Keeping New Year’s Resolutions
So we’re just over two weeks into the new year and many people are probably struggling with their resolutions. It’s very common, and we all do it. We make big plans and then a few days later ask ourselves, “What was I thinking?!” in sheer disappointment. Well, maybe it’s not quite as dramatic as that but you get the idea. To help with these resolutions, I want to share a simple acronym that will hopefully enable you to revise (if necessary) and refine your goals for 2012 so that you maximize your ability to achieve them. It will still require hard work and dedication, but the planning phase is a very important one when it comes to change. The acronym is this: make SMART goals…
Specific. Goals that are too general or vague cannot be tracked, broken down into smaller, more achievable ones. Specific goals, however, identify exactly what it is you’re looking to accomplish so that you can be clear what is required of you and when you have succeeded.
Measurable. One aspect of a specific goal is that it’s measurable, so that you can track progress. A goal like “become a better person” may be a good goal but how can you measurable personal goodness? You need to define the goal into measurable attributes, such as become more honest with friends, responsible with finances, and more patient with coworkers.
Attainable. This is a big one. Many people create lofty goals that are simply not attainable. They’re perfectly good and measurable… if you’re a superstar athlete or have all the time and resources in the world. Remember, in order for you to be successful you must have the ability to achieve your goals, and those goals must continually motivate you to achieve them.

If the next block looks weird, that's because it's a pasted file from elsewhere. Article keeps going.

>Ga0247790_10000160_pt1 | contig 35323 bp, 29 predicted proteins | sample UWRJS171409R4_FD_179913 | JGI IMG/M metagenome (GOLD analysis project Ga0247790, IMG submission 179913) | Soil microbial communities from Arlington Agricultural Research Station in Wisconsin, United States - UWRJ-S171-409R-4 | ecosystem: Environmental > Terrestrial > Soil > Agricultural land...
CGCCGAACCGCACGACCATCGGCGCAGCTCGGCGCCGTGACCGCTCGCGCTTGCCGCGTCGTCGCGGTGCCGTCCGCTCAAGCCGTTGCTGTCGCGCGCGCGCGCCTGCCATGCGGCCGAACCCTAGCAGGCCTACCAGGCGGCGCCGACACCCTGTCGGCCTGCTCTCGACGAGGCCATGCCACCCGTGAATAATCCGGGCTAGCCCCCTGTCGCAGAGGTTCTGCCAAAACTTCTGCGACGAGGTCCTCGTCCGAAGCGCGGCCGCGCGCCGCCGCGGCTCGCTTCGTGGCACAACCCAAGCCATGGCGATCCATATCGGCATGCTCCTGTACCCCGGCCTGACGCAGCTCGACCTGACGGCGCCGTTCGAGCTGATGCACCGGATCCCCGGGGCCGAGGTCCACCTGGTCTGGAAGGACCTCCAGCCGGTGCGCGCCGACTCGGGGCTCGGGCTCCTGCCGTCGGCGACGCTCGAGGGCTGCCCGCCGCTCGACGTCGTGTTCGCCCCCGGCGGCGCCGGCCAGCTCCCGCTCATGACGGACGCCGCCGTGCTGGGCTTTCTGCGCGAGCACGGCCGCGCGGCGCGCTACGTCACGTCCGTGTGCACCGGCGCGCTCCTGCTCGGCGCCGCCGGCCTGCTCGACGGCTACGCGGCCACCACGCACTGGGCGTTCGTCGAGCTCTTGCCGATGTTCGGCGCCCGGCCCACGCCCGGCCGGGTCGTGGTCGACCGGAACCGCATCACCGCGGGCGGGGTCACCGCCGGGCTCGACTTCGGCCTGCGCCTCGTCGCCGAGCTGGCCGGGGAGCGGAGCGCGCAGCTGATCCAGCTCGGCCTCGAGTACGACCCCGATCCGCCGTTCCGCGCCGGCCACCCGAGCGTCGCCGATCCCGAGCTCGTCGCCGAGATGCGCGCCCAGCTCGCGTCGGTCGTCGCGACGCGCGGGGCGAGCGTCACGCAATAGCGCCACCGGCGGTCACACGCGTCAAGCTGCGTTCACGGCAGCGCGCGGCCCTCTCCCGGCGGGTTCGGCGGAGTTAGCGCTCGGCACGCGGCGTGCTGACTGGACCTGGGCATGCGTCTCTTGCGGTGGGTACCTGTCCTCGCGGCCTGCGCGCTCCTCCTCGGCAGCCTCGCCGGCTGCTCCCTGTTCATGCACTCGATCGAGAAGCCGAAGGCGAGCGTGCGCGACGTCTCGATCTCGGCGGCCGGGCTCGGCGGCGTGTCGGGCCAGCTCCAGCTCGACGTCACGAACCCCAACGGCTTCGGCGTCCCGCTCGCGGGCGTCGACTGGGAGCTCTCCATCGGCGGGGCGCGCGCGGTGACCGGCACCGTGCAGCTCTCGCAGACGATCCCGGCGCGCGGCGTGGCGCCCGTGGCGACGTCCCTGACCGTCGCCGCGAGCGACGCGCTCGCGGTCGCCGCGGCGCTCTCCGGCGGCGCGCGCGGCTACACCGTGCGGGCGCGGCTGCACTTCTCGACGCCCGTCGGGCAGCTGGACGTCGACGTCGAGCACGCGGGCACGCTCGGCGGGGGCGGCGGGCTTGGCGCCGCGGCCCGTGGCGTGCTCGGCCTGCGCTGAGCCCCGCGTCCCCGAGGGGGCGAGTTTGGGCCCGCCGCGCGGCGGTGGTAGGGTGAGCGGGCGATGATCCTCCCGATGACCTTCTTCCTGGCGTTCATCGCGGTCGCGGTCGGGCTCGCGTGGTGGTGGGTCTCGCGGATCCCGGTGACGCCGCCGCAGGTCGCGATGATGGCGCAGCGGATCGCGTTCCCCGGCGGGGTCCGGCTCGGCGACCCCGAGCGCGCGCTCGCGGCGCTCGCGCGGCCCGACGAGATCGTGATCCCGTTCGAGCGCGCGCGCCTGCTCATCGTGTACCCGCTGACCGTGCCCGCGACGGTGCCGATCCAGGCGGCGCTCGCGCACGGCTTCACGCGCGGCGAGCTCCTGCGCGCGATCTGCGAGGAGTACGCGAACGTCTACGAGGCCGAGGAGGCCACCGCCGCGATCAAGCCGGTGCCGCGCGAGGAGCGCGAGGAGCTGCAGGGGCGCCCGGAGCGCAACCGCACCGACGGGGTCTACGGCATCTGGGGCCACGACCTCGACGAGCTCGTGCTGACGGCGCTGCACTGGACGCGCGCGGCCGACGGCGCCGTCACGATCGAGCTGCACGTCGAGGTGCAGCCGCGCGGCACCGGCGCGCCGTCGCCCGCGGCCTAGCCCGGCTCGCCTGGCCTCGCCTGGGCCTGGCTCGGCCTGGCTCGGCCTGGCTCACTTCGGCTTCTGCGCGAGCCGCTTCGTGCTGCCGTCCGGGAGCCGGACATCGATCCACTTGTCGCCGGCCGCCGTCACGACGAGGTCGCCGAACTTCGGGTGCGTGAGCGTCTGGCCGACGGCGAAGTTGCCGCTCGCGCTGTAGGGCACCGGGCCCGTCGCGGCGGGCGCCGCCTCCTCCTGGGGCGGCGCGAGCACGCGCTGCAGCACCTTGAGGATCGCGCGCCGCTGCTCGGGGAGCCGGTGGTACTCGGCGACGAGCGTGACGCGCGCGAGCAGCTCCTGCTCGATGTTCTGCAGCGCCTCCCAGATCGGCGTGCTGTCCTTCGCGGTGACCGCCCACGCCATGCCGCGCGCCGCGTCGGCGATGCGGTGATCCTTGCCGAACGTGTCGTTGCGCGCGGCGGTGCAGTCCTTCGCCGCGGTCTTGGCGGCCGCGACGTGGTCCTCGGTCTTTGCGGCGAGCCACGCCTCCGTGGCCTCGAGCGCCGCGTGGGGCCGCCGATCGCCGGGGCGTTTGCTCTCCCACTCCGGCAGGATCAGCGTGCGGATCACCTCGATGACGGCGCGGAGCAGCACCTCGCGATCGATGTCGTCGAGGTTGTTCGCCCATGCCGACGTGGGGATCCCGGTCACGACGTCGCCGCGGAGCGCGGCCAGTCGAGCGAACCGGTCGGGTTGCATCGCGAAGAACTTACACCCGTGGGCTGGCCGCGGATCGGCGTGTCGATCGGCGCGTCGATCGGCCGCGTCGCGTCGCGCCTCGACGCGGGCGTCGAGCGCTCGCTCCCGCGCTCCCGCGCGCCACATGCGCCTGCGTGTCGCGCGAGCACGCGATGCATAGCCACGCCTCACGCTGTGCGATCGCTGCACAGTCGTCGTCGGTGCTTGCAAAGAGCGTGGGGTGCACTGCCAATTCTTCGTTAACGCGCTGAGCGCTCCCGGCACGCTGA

Realistic. It’s important to set high goals that will stretch you, but also ones that you can realistically achieve based on your willingness and ability. Your goals must be relevant and appropriate to YOU, not just a good goal to have in general (what may be good in general may not be right for you, specifically).
Time-Oriented. If every aspect of your resolution is reasonable but you don’t have any timeframe for it, you may never have the motivation to work towards it or be able to measure it. Applying a time period to goals should increase motivation because as the deadline approaches, motivation should improve. Timeframes also create parameters that allow measurement. If you want to lose 50 pounds in 2012, you now know that you must lose roughly a pound per week consistently throughout the year to achieve it.
If you can remember SMART, you can set appropriate goals to help you stay on track towards success this year. Also, remember that it’s okay to revise goals rather than simply give up on them. You might realize part way through that a goal is too difficult or that you don’t have enough time to complete it. Consider re-evaluating the goal and revising it so that you can achieve it, but be willing to learn from the experience so that you can improve in your goal-setting skills.